This week my mom called me, in tears.  This short, going grey, perhaps unseen in some circles or prejudged in others based on her ethnic heritage and age, had once more confronted racism in her community.  In the past 6 months alone, my mom has called me a few times to vent around the fact that people think that it’s okay to treat people as unseen, less than, or unequal based on their ‘race’. Some of the issues have been obvious issues, some of the issues have been more subtle and yet obvious enough to be seen if you are willing to see them.  My mom has my respect in this.  She lives in a small town. She & my dad are some of the most hospitable people I know – to anyone – you could visit them simply because you know me, whether I am there or not. Yet, my mom does not keep silent on this issue.  There are details to the how things have unfolded recently that don’t need to be told here – beyond my parents’ challenging the status quo – not just in words, but also in actions and follow through.  They are retired people.  Not the youthful faces we associate with movements like #luister.  They are parents and grandparents wanting people to know that they are valued, seen, heard and that their lives matter.

My 80 year old Ouma (Afrikaans grandmother) learnt to stop using racist and loaded language, because she was challenged. Was it comfortable for her?  No. Was she the same person who was able to engage in radical ways with people when she felt convicted to?  Yes.  To the point of taking bedding off of her bed to give to someone, and inviting a stranger to sit at her table and giving him her plate of food ‘for you never know when you might be entertaining angels’ much to our discomfort at her vulnerability in this.  Yet, she did it. She got that sometimes discomfort meant more than just being uncomfortable.  I so want to see a life well lived in which I get to honour her and my mom’s chutzpah in this way – because they did and do the uncomfortable spaces.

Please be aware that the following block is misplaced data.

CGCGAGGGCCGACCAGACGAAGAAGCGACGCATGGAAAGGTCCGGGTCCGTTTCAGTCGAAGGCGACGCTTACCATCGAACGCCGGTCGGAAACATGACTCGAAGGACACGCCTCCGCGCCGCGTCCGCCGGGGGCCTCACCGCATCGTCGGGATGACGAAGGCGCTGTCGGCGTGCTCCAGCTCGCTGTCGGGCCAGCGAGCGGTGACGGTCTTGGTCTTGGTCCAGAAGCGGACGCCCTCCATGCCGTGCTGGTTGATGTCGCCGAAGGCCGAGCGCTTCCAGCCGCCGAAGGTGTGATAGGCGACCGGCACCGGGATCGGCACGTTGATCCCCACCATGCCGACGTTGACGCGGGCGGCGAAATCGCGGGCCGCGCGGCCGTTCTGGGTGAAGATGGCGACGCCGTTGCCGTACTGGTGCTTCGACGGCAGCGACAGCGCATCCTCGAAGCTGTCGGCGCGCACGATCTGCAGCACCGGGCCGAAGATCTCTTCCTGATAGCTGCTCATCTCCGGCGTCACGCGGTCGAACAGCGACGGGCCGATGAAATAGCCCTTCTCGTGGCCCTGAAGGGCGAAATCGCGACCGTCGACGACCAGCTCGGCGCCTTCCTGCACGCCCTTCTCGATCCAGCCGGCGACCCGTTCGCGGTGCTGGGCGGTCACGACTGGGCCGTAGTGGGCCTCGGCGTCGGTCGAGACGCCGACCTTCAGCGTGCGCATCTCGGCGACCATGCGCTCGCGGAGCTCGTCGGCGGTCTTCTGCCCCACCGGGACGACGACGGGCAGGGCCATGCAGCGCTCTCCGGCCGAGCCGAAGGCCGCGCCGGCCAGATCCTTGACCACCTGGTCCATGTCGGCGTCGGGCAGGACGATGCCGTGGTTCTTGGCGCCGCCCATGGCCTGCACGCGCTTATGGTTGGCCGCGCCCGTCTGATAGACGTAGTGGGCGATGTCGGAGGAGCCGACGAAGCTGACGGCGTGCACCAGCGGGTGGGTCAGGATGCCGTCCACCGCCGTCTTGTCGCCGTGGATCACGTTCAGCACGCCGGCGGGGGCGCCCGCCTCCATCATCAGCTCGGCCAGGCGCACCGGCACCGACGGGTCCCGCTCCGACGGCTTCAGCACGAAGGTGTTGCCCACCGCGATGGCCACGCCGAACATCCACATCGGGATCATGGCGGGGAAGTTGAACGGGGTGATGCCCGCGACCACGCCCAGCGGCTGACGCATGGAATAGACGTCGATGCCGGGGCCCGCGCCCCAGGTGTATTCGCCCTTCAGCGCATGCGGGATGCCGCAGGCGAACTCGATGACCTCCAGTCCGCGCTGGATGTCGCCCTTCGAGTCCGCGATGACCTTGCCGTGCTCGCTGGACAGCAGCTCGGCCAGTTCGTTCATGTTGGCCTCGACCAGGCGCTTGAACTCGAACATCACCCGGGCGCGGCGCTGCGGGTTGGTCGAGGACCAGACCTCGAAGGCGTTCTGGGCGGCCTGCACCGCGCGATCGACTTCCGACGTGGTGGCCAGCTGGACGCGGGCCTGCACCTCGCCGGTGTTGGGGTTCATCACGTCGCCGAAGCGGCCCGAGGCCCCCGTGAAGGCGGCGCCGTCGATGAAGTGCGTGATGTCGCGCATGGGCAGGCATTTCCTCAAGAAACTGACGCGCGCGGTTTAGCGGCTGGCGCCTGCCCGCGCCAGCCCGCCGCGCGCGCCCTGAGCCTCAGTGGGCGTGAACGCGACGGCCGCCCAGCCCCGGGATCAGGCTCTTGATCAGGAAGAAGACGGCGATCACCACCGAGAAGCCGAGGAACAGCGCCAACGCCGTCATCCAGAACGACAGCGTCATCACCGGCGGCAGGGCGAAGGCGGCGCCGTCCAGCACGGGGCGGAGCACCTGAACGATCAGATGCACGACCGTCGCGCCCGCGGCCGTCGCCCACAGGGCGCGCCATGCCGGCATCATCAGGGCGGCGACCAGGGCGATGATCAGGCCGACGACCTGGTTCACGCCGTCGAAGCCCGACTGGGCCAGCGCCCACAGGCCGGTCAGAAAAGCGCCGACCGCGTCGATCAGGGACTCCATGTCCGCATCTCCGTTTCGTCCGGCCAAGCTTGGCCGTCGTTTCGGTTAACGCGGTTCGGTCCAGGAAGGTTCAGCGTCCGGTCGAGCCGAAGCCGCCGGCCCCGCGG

I recently had an experience of someone telling a racist joke during a social event.  Except that there is no such thing.  We tell children in social skills, that it’s only a joke if it’s funny for everyone – else it might be a little bit mean.  They get this.  Yet, how often do we allow things to be pardoned ‘because it was just a joke’.  I liked the person telling the joke.  I liked their family.  I didn’t like the joke or what it meant or said about people that I know and love.  People whose race is different to mine.  And so I said so. And there was an awkward moment or three that followed before there was a rythmn again in the conversation.  In this moment I realised that doing this seems simple, yet this was the space that more than one of my black friends has said matters more to them than how comfortable I am in communities where I am in the minority whether through work or socially.

We need to become comfortable being uncomfortable.  We need to become uncomfortable enough to voice, challenge and invite people to stretch beyond the status quo.  South Africa has space in it for all who care about Africa and the people who live here. Else, we aren’t actually shifting spaces or living out the fact that we claim that all people matter.  One way of being a part of this is for us white people to start owning that we need to sort ourselves out – as uncomfortable as this might be.

Onwards. Failing forwards at times when we don’t get it right but onwards in this.

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The Boldness of Blacks

A few weeks back a friend of mine wrote a blog, an exasperated blog, stating that she was tired of white people being seen as courageous for going into black communities. I flippantly stated that actually the blog should have been about the courage of black people going into formerly mostly white suburban communities.

• Into communities in Cape Town where we are regularly seeing headlines about white on black violent racism.